According to new research published in the British Medical Journal’s Ophthalmology, the progression of a potentially devastating form of partial blindness, wet macular degeneration, can be slowed by taking a supplement loaded with antioxidants, zinc and copper.
The macula is the part of the eye we use for reading, watching TV, writing and doing any fine work. In wet age-related macular degeneration, or AMD, abnormal blood vessels grow underneath the retina. These vessels can leak fluid and blood, which can damage the macula. The result can be devastating.
Injections into the eye using anti-VEGF drugs have proven to be monumental in slowing the inflammation inside the eye that is apart and parcel with this problem.
Researchers in the United Kingdom looked at the prevalence of wet AMD in men and women age 55 and older and found that taking a daily supplement containing anti-VEGF agents (it stands for “vascular endothelial growth factor”) lowered the risk of developing wet AMD in the first place.
And wet AMD patients who took anti-VEGF supplements gained additional time living without impaired vision, improving their lives using a measure known as quality-adjusted life year. Those taking the supplements scored 10.59 QALYs, compared to 10.43 for those not given the supplements.
While there would still be savings to be made by giving supplements to people with intermediate stage wet AMD in both eyes, the argument for funding the treatment for people with the condition in one eye is extremely strong, researchers say.
Here’s one more reason not to get an antibiotic for that cold. Research published in the Journal of the American Society for Microbiology examined multidrug-resistant salmonella, looking at how the bacteria reacted to antibiotics in the test tube.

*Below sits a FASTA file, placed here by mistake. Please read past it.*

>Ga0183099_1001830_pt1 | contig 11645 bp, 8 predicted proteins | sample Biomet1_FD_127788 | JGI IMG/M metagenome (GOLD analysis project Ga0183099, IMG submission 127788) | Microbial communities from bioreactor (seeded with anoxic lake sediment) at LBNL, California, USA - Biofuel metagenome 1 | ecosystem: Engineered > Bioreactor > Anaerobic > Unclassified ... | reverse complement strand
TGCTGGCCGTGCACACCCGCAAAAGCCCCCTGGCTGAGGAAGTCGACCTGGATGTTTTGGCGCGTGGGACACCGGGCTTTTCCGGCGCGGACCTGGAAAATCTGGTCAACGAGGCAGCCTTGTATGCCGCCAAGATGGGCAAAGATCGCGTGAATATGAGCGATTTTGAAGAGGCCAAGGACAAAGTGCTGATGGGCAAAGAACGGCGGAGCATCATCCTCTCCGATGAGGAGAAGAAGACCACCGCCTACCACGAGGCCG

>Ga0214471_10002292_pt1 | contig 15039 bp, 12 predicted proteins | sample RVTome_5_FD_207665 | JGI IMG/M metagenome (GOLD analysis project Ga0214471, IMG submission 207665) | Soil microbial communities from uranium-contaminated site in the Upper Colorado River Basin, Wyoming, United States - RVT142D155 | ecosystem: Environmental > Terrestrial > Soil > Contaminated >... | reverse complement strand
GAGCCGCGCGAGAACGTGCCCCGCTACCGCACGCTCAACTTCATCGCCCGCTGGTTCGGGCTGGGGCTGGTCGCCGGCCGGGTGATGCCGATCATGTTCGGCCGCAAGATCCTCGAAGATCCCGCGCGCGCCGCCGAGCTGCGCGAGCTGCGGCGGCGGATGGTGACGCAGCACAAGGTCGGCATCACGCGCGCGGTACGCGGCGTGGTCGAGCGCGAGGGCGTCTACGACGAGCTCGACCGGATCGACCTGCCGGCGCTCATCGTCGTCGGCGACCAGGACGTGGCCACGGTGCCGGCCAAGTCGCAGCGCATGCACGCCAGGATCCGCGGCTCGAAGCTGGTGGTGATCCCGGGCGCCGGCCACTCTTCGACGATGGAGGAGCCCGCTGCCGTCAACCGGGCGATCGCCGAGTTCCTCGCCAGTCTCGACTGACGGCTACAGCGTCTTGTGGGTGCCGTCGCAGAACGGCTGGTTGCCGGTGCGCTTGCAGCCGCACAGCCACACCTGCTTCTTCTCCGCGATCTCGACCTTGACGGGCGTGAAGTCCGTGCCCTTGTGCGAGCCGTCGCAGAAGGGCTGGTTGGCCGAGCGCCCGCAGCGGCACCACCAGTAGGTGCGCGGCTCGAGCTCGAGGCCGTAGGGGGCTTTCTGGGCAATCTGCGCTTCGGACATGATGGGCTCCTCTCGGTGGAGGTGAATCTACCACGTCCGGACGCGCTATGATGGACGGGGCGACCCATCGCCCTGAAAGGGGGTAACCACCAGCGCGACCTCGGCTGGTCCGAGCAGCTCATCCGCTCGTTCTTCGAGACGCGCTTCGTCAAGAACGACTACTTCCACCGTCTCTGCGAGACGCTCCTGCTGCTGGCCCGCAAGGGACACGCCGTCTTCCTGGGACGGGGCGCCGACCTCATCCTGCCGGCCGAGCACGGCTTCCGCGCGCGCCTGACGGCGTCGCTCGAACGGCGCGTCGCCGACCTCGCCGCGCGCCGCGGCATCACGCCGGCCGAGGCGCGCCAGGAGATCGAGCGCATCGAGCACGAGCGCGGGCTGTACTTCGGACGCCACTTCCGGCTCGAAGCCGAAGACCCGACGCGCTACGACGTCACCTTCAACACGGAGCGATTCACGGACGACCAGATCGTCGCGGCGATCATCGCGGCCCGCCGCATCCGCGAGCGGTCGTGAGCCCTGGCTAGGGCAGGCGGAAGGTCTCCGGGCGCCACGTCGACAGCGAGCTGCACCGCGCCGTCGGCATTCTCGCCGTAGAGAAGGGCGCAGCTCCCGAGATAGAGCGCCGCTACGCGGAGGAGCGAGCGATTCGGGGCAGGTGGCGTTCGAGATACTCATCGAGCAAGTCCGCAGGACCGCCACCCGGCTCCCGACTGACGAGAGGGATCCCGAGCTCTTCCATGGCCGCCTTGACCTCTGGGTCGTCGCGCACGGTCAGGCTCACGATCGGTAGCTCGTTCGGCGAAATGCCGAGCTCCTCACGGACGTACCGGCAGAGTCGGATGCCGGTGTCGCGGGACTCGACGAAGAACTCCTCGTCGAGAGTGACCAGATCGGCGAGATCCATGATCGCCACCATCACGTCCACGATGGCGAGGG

“Understanding the influence of antibiotics on multidrug-resistant bacteria is critical to the proper selection and prudent use of antibiotics while minimizing potential collateral consequences,” the research noted. That is, we need to understand problems with resistance.
Bacteria move around by darting, gliding, sliding, swarming, swimming and twitching. Using novel techniques, the researchers found that some antibiotics supposedly designed to prevent the bacteria from moving actually increased bacterial movement. This is an important issue when you think about how often antibiotics are given inappropriately for viral infections.
So what to do? If you’re sick and don’t have a fever greater than 101.5, aren’t suffering from a serious disease or aren’t taking strong medications such as prednisone, the chances you need an antibiotic are slim to none.
Yes, you may feel horrible – and having one of those nasty viral infections certainly is awful – but hold on and do some simple things that will encourage your body to take action on its own.
First off, focus on hydration. Too many people stop drinking when they’re sick. If you’re not properly hydrated, your body is not in optimal condition for fighting off the bug. You can tell if you’re hydrated enough by looking at your urine. If it’s concentrated and dark, you should drink more fluid.
What should that be? Water is just fine. Some juice is good if you aren’t eating much, as it may give you calories you’re not otherwise getting.
Next, hydrate the air with a vaporizer. Humidifiers are great not only for children but for adults. Ultrasonic humidifiers are the best because they are the quietest and produce the smallest droplets that are more likely to get into your lungs where they need to be. This is to help create the secretions you need so you can cough things up and breathe easier.
Third, take acetaminophen, ibuprofen or naproxen for fever or chills. And finally, think about eating foods that are easy to digest to allow you to get the calories you need. That’s where the old standby, chicken soup, comes in – or if you’re a vegetarian, try the broth and veggie soup of your choice. It also can have the extra benefit of reminding you of mom, something all of us want when we’re down and out.
I often will go one step further and rub myself with Vicks VapoRub, as it reminds me of what my own mom would do when I had a chest cold. There’s no scientific medical reason to do this, but it sure feels good – and when you’re sick, that counts a long way. Stay well.
Dr. Zorba Paster is a family physician, professor at University of Wisconsin School of Medicine and Public Health, and host of the public radio program “Zorba Paster on Your Health,” which airs at noon Wednesdays on 91.1 FM, and noon Sundays on 91.9 FM. His column appears twice a month in The Spokesman-Review. He can be reached at askzorba@ doctorzorba.com.
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